Orthophosphate other wise known as phosphoric acid, is the phosphate molecule on its own and it’s not an issue with a PH above 7.2 to 7.5,above this it becomes a bonding and facilitating agent, below this it falls out of suspension to be taken on by phosphorus.

For human day-to-day use, orthophosphate is widely used as a corrosion inhibitor.

Phosphorus for us marine aquarium hobbyists exists in two forms, organic and inorganic.

Organic means it is associated with and part of living or dead plant and animal tissue.
So the waste produced by the animals or once the animal or plants die, the phosphorus gets passed on via bacterial decomposition becoming inorganic.

Inorganic means it is on its own and falls to the oceans floor as it is not contained in living tissue.

From this decomposition-oxidation comes nitrogen and phosphorus as the bi products of bacterial oxidation and represent the completed nitrite cycle.

These are essential substances for all plant and animal life.

Nitrogen and phosphorus for plants, onto the phosphorus from consumed plants for all of us animals, so we all need each other!

The original inorganic phosphorus is taken up by plant life converted back to an organic form then animals consume the plants.
Once it has been passed on by waste or death, it goes into the soil or falls to the rivers, lakes or oceans floor and is converted by decomposition-oxidation by bacteria to inorganic phosphate-phosphorus and it all starts again.

Plants consume and need inorganic phosphorus, not organic forms.

We need phosphorus to utilise calcium, acheive tissue repair, synthesise energy from fats, proteins and carbohydrates and take up vitamin B for emotional stability to name just a few of what phosphorus gives to us.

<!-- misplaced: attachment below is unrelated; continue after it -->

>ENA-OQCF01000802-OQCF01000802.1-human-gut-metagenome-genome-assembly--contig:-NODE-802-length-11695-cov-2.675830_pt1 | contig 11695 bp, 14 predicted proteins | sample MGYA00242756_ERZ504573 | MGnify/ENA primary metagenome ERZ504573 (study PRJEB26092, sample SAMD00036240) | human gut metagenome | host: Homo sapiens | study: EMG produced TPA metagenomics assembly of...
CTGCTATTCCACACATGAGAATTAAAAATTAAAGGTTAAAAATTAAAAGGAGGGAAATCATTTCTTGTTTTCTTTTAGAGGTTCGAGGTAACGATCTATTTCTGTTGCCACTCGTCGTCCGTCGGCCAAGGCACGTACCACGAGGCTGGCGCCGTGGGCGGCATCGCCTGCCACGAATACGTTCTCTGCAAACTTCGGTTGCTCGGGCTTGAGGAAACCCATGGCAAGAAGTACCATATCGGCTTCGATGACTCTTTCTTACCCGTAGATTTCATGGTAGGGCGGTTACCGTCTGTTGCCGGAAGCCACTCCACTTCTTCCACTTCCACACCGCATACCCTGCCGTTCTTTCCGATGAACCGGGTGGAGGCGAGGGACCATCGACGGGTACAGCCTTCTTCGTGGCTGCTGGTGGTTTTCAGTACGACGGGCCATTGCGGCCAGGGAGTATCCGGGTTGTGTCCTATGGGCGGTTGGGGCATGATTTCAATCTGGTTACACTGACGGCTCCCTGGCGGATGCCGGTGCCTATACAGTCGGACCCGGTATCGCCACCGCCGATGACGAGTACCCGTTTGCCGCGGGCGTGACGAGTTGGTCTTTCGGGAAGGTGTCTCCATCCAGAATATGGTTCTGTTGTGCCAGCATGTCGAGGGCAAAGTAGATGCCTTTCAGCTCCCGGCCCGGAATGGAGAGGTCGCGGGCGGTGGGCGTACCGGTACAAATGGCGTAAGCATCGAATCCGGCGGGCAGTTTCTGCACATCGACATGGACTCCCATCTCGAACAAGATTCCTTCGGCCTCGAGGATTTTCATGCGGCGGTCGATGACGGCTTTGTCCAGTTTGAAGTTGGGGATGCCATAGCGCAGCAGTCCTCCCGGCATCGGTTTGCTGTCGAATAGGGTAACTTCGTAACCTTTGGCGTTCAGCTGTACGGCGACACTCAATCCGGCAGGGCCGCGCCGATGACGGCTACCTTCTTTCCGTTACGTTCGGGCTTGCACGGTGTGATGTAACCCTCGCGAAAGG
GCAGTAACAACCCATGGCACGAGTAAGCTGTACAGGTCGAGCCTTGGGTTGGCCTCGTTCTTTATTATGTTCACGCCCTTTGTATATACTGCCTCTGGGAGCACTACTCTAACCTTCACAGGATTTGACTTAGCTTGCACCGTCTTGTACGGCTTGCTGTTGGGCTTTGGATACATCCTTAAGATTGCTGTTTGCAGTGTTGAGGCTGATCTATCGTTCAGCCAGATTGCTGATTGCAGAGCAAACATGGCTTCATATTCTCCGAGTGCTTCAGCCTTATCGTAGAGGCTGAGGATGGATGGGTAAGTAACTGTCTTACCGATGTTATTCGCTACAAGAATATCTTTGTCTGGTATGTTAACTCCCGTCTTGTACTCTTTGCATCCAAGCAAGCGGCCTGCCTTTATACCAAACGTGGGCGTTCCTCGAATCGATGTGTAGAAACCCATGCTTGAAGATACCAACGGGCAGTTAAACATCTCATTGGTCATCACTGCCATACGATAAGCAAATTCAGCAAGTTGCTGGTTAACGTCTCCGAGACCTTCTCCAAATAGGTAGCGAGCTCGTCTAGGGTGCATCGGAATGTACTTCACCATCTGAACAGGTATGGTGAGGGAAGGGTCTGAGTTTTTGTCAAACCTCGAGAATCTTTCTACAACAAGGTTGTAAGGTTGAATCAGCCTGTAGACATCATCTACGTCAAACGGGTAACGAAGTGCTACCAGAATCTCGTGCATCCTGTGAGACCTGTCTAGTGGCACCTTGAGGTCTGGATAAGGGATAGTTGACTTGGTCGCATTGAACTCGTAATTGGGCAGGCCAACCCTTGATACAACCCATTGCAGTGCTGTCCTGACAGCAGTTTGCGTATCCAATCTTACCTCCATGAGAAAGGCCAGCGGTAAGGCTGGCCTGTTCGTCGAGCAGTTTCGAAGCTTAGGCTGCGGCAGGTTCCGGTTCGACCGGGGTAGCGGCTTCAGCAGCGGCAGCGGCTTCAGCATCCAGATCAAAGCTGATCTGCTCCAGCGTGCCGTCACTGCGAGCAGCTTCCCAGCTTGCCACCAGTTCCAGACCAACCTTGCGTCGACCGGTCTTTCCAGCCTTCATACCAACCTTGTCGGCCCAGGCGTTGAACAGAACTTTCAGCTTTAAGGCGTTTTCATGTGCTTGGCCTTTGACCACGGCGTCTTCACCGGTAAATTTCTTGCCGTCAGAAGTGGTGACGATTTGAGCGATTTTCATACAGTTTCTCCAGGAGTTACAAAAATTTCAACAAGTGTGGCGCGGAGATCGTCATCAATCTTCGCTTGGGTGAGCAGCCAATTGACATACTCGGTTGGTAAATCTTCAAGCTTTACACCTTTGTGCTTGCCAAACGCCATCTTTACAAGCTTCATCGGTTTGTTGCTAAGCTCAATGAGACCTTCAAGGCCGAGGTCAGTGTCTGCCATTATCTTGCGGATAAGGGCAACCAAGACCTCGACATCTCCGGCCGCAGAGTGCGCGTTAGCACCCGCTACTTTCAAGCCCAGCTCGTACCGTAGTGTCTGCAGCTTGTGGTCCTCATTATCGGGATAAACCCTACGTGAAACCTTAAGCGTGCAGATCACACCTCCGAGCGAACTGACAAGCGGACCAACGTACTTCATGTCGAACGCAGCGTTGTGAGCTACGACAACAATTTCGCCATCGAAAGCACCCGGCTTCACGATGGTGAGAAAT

With out phosphorus there is a greater chance of diabetese, developing weak bones, pain, fatique, general weaknesses and susceptibility to diseases.

Most phosphorus in animals is found in our teeth and bones.

In small amounts, it keeps us alive, in abundance phosphorus is toxic, not just to us as a poison, but in the environment it creates algae blooms which takes out available oxygen killing all dependant creatures!

Nothing reduces phosphorus to the extent of good caulerpa algae.

Some products that will reduce phosphate readings,at a cost.

Phos Zorb by API to be used in a reactor.

Phosphate reactor with granulated ferrick oxide.

Phosguard by SeaChem

Poly-Bio Filter Pad by Poly-Bio-Marine

PhosBan by Two Little Fishies.

Chemi-Mat by Boyd Enterprises

Phosphate Sponge by Kent Marine,this is the one I use to use before algae.

Phosphate & Silicate Magnet by Marc Weiss

The phos products usually come with contaminates and most are iron oxide hydroxide.
These products can affect PH in detrimental ways, usually with out due care after some days while in use including aluminium oxide-phosphate sponge!
These bind up inorganic phosphates, also they bind up silicates and some organic materials as well and the media used for these products can dissolve into the water releasing either its aluminium or iron make up and the primary impurities incorporated with in them as well.

I have found that under certain conditions as many reefers will endure, the media holding on to the phosphate, will release it back into the water.
You have to be very careful and monitor PH and adjust as needed!